Preliminary evaluation of prototype footwear and insoles to optimise balance and gait in older people

17/10/2017

Source: BMC geriatrics

Follow this link for the abstract

Date of publication: 11 September 2017

Publication type: Journal article

In a nutshell: Footwear has the potential to influence balance in either a detrimental or beneficial manner, and is therefore an important consideration in relation to falls prevention. The objective of this study was to evaluate balance ability and gait patterns in older women while wearing prototype footwear and insoles designed to improve balance.

Length of publication: 8 pages

Some important notes: Please contact your local NHS Library for the full text of the article. Follow this link to find your local NHS Library.

 

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Does baseline depression increase the risk of unexplained and accidental falls in a cohort of community-dwelling older people? Data from The Irish Longitudinal Study on Ageing (TILDA)

15/09/2017

Source: Geriatric Psychiatry 

Follow this link for the abstract

Date of publication: 4th August 2017

Publication type: Journal article

In a nutshell: This longitudinal study examines the relationship between baseline depression and subsequent falls, both accidental and unexplained, at 2year followup in a cohort of community dwelling adults aged 50 years.

Length of publication: 7 pages

Some important notes: Please contact your local NHS Library for the full text of the article. Follow this link to find your local NHS Library.

 

 


Using chief complaint in addition to diagnosis codes to identify falls in the emergency department

17/08/2017

Source: Journal of the American Geriatrics Society

Follow this link for the abstract

Date of publication: 21 June 2017

 Publication type: Journal article

In a nutshell: To compare incidence of falls in an emergency department (ED) cohort using a traditional International Classification of Diseases, Ninth Revision (ICD-9) codebased scheme and an expanded definition that included chief complaint information and to examine the clinical characteristics of visits “missed” in the ICD-9-based scheme.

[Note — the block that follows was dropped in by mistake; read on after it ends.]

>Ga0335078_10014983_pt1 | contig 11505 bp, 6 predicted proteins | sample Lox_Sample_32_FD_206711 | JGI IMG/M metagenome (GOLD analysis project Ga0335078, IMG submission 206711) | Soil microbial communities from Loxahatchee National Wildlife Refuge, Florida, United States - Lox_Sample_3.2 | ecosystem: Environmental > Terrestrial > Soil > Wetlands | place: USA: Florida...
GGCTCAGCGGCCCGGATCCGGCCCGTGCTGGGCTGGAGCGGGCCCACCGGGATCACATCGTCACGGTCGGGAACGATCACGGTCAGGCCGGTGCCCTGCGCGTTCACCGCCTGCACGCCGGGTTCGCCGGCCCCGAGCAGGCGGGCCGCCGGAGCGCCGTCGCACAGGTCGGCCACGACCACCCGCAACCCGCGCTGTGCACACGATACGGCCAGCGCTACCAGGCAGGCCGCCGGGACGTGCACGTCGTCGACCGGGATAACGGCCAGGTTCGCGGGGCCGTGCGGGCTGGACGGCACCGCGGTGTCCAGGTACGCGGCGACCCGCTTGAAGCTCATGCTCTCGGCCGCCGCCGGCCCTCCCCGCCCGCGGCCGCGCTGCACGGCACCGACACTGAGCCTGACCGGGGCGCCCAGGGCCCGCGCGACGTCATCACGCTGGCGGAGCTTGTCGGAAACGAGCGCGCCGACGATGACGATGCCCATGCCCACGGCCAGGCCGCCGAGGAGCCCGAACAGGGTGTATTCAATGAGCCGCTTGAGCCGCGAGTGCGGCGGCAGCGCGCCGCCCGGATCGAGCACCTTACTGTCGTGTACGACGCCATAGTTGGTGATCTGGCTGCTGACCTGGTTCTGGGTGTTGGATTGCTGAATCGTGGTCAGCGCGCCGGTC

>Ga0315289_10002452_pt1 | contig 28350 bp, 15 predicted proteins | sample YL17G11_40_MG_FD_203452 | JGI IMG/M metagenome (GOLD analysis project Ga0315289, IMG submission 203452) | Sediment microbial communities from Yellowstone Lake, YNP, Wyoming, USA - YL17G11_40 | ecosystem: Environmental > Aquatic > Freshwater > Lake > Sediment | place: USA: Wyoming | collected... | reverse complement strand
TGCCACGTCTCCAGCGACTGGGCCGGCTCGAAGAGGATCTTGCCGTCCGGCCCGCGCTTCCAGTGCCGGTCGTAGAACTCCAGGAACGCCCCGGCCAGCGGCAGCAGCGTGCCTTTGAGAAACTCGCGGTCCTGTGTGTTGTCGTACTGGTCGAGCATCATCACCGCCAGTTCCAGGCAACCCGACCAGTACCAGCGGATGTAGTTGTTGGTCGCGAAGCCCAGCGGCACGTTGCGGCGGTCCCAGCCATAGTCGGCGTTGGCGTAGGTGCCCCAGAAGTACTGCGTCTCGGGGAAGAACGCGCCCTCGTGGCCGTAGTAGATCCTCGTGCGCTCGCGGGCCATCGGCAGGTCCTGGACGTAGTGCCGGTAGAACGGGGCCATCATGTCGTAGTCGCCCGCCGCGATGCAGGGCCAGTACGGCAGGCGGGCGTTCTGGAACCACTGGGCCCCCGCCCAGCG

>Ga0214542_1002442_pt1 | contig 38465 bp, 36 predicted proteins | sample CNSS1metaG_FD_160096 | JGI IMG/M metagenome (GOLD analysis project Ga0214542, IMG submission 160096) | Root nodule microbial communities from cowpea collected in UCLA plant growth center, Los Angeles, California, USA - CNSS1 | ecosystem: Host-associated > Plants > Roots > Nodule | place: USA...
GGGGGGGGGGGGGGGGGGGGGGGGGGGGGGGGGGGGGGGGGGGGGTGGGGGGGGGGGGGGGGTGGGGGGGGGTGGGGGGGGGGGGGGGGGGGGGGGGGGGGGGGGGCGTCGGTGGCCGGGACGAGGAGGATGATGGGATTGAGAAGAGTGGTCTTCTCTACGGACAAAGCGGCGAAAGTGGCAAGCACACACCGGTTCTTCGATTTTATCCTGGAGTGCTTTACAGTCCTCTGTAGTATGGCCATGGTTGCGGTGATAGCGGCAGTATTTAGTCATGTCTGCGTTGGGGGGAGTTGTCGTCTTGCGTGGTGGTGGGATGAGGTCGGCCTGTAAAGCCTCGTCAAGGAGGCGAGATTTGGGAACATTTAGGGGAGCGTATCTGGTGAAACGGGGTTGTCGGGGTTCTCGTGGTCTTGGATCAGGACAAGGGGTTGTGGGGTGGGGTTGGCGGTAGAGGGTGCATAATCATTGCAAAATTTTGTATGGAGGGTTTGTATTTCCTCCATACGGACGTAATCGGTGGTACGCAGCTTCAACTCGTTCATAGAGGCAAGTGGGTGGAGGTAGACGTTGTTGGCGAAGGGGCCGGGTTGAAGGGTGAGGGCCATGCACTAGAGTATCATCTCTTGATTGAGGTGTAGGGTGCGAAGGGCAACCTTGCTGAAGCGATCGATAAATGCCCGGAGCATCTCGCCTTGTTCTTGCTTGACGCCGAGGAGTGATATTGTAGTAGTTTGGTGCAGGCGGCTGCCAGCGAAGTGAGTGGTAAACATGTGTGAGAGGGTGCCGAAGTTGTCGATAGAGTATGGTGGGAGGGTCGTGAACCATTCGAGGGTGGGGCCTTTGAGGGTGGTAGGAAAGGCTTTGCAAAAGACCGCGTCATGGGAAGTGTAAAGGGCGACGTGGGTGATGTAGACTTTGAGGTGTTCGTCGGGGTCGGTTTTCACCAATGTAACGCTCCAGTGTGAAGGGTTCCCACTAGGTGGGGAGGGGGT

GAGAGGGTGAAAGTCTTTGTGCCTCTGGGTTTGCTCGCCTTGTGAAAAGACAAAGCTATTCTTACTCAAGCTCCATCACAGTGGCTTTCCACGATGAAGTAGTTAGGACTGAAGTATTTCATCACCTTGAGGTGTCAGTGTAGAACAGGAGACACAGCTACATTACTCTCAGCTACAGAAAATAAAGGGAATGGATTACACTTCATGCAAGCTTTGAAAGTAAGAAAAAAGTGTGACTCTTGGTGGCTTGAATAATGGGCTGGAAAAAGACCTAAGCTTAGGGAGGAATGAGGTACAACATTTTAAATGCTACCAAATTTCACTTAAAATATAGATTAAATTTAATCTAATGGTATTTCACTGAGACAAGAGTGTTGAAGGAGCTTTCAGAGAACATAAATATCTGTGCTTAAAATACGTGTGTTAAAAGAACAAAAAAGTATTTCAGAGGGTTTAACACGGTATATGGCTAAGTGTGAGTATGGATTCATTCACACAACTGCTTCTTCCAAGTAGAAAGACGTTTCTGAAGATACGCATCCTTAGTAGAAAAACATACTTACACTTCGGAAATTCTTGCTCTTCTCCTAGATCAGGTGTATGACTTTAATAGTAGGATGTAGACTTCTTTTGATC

Length of publication: 6 pages

Some important notes: Please contact your local NHS Library for the full text of the article. Follow this link to find your local NHS Library.

 


Falls-related drug use and risk of falls among older adults: a study in a US Medicare population

14/07/2017

Source: Drugs & Aging

Follow this link for the abstract 

Date of publication: July 2017, vol. 34 iss. 7, pps 555–565

Publication type: Journal article

In a nutshell: The aim of this study was to examine the risk of falls relative to use patterns among new and continuing falls-related drug (FRD) users.

Length of publication: 10 pages

Some important notes: Please contact your local NHS Library for the full text of the article. Follow this link to find your local NHS Library.

 

 


How to reduce falls: essential reading

17/05/2017

Source: Nursing Times

Follow this link for the abstract

Date of publication: 4th April 2017

 Publication type: Editorial 

In a nutshell: One in two women and one in five men over the age of 50 experience fractures, mostly as a result of low bone density.

 Length of publication: One page

Some important notes: Please contact your local NHS Library for the full text of the article. Follow this link to find your local NHS Library.

 


Slow processing speed predicts falls in older adults with a falls history: 1-year prospective cohort study

17/05/2017

Source: Journal of the American Geriatrics Society 

Follow this link for the abstract

Date of publication: 8 April 2017

 Publication type: Journal article